Figure 11.
Bilinear filtering calculation.



Figure 12. Road rendered with per-pixel
MIP-mapping and bilinear filtering.

Trilinearly-Filtered Per-Pixel MIP-Mapping

The current state-of-the-art for 3D hardware-accelerated MIP-mapping is trilinear filtering. Trilinear filtering attempts to remove the problems associated with MIP-banding by smoothly blending between differing LODs. As you can see in Listing 10, we once again calculate the correct LOD in exactly the same way that we did it for point sampling, then retrieve pointers to the calculated LOD and the next lower LOD (the next level up in the pyramid). Trilinear interpolation is implemented using eight linear interpolations. We begin by carrying out bilinear interpolation separately for each of the selected LODs, then finish off by linearly interpolating between the two LODs. As you can see in Figure 13, trilinear interpolation does result in a smooth transition between LODs (though the overall scene appears somewhat blurred). Unfortunately, this feature comes at a considerable cost: the straightforward implementation of trilinearly filtered MIP-mapping presented here requires eight texture accesses for each pixel and a considerable amount of computation. Although it's possible to cut down on the number of texture look-ups by saving texel values between loop iterations, the interpolations themselves need to be performed for each loop, so achieving acceptable frame rates with software-based trilinear filtering is very difficult.


Figure 13. Road rendered with per-pixel
MIP-mapping and trilinear filtering.


We've covered a lot of ground for one article, and although the output of our renderer using trilinear MIP-mapping is significantly better than plain old texture mapping, it still isn't perfect. The biggest defect remaining in our filtering is that, as I mentioned earlier, we've ignored the fact that the texture compression is anisotropic. We're selecting LODs using the maximum compression along one edge, but what if there's a significant difference in the amount of compression between each edge? In this case, the LOD selected will be too low for the least compressed edge, and our scene will appear blurred. You can clearly see this effect in Figure 14, which is a screen shot from the CHAOSVR demo that was rendered using a card based on 3Dfx's Voodoo2 chipset. This problem will occur with any 3D accelerator that uses methods similar to the ones that we've developed here for calculating the LOD - not just the Voodoo2 card that I'm using. Clearly, the next step to improve rendering accuracy will be to adopt some form of anisotropic filtering. I'm sure that it won't be long before this capability appears on high-end accelerators.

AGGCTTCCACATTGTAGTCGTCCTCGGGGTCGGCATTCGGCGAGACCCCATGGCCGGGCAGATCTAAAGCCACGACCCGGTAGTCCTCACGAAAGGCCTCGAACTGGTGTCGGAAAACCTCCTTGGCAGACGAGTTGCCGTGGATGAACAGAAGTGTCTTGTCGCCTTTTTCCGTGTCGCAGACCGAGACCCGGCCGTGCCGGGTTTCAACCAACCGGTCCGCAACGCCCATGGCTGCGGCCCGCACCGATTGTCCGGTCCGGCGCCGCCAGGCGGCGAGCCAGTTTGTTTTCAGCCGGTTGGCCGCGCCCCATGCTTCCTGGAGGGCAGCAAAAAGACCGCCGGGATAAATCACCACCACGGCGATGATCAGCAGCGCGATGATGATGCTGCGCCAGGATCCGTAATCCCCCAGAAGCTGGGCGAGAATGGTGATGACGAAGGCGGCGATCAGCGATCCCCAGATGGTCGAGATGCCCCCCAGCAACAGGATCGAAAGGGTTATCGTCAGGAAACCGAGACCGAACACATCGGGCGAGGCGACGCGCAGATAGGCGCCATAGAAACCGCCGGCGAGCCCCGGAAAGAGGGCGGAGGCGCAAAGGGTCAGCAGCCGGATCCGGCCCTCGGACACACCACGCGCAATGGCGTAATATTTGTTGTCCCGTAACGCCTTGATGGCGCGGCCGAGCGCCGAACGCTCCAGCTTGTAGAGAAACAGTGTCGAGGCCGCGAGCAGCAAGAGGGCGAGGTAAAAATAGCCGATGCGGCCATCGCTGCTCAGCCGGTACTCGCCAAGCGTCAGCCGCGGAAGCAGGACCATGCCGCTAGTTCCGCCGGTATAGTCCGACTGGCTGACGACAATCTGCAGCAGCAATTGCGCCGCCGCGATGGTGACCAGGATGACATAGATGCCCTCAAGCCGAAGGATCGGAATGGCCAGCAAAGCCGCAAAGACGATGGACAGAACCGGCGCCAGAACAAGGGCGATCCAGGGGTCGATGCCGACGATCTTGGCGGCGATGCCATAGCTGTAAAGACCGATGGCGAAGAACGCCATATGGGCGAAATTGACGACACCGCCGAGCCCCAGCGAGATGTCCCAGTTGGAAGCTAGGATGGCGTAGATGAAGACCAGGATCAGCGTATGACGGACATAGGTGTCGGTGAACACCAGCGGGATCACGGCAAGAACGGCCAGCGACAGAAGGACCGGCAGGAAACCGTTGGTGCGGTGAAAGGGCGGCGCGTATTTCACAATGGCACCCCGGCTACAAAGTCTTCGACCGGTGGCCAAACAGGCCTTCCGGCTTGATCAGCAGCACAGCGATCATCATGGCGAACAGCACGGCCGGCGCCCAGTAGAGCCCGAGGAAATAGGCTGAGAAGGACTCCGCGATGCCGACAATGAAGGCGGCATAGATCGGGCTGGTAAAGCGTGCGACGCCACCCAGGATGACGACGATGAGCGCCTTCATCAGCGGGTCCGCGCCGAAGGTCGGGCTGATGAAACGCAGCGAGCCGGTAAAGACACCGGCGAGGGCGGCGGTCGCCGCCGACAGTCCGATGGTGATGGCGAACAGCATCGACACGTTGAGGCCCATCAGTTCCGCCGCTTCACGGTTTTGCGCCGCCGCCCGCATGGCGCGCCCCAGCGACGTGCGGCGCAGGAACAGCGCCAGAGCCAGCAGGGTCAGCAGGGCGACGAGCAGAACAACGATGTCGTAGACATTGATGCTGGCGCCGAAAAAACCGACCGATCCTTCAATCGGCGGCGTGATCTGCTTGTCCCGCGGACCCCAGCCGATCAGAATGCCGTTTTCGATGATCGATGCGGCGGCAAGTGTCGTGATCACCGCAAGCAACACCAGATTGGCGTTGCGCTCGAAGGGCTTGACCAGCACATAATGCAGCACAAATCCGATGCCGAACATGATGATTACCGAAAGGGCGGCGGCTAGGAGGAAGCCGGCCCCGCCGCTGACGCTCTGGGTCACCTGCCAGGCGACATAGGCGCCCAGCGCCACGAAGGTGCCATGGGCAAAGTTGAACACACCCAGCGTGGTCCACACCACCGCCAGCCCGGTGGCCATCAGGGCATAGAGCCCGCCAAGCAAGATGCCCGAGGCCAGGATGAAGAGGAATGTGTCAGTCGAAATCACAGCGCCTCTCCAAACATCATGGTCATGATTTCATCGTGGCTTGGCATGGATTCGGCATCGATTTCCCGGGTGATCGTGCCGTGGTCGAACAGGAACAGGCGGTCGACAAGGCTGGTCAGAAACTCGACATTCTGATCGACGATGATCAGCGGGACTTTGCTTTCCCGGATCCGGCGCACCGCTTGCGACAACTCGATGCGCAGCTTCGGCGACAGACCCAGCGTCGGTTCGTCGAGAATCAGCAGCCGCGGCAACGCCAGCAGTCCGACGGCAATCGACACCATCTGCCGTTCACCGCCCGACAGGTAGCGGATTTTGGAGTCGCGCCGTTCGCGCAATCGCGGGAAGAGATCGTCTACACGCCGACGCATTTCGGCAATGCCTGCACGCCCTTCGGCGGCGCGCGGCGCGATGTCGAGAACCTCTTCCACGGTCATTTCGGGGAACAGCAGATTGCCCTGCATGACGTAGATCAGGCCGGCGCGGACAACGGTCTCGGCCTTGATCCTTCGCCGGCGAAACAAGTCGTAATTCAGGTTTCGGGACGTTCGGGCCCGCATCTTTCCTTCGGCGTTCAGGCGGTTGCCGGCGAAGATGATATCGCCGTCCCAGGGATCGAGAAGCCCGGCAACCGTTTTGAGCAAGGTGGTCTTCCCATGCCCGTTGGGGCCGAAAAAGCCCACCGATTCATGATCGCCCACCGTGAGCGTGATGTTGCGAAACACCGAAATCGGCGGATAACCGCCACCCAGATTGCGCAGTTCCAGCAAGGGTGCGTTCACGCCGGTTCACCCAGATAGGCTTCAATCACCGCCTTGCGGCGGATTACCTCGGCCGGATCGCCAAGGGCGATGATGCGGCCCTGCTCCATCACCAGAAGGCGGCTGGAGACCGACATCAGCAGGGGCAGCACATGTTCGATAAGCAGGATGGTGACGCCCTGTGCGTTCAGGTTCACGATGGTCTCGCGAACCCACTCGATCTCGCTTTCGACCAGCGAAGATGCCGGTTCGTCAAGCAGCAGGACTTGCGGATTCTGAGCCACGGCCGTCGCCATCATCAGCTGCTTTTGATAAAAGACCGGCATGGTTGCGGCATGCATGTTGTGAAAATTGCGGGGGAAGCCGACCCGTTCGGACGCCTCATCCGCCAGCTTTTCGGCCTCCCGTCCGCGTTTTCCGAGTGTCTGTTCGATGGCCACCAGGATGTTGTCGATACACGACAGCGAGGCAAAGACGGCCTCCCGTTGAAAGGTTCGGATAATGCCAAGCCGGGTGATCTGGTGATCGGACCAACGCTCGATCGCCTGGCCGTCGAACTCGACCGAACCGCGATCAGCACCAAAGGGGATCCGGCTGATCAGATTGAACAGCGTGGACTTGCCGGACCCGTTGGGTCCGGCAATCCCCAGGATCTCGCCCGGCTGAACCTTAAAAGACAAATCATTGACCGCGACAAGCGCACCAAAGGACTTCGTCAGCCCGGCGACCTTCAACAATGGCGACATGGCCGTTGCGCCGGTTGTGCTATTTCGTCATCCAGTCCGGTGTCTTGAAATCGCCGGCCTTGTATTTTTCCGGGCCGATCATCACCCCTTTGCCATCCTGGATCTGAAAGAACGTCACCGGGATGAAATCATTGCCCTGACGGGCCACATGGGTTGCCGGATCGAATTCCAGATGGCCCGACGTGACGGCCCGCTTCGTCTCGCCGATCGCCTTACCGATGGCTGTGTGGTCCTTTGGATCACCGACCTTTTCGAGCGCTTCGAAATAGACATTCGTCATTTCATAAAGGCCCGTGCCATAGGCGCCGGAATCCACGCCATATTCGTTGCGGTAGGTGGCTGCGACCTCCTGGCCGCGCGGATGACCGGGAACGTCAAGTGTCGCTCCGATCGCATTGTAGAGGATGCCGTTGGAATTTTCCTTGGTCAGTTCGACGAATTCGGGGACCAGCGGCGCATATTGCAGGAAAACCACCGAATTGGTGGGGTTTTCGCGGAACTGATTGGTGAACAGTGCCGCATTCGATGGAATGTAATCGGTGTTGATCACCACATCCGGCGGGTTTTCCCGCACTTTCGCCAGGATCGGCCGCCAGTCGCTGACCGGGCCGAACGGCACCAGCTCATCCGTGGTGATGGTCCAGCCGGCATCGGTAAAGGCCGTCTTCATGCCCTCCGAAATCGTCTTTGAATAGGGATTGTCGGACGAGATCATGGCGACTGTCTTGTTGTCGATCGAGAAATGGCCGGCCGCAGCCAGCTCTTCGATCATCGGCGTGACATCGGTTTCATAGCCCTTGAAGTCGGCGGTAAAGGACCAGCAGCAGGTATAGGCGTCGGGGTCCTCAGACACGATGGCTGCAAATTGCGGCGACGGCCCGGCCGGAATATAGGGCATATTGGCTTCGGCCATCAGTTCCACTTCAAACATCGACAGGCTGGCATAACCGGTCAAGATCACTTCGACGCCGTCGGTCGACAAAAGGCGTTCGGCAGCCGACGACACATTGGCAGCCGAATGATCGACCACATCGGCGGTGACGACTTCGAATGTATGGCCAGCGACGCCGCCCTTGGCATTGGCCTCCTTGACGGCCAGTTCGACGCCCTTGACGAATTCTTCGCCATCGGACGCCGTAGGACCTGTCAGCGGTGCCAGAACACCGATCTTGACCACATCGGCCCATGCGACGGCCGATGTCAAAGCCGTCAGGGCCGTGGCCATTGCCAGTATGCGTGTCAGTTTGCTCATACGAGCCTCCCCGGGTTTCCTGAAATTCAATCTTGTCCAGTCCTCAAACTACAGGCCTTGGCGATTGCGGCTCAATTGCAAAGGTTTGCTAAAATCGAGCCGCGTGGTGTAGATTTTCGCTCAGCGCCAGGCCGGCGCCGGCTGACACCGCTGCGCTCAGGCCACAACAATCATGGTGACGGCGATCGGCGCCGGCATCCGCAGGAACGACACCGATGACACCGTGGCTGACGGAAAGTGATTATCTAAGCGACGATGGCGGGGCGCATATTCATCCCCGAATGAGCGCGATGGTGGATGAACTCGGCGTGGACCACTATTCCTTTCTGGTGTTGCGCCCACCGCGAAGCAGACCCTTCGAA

Figure 14. Screen shot of CHAOSVR rendered using trilinear filtering on a Voodoo2.




Thanks go out to Chris Hecker who kindly allowed me to plug my MIP-mapping into his texture mapping routines, saving me a lot of time. Check out Chris's home page,, for more information on texture mapping and his old columns from Game Developer.

I'd also like to thank Paul Heckbert for taking the trouble to send me one of the first publications to ever discuss MIP-mapping. You can also find a lot of information about texture mapping and myriad other graphics techniques on Paul's home page

Finally, I'd like to thank Peter Laufenberg for allowing me to use a screen shot from Virtually Unlimited's CHAOSVR demo. You can find out more about the demo at

For Further Info

Bracewell, R. N., The Fourier Transform and its applications, McGraw-Hill Book Co., New York, 1986.

Williams, L., "Pyramidal Parametrics," Computer Graphics, vol. 17, no. 3, (Proc. SIGGRAPH 1983).

Heckbert, P., "Texture Mapping Polygons in Perspective," NYIT Tech. Memo No. 13, 1983

Andrew Flavell is a programmer at Microsoft. Questions regarding the article and job offers can be sent to [email protected]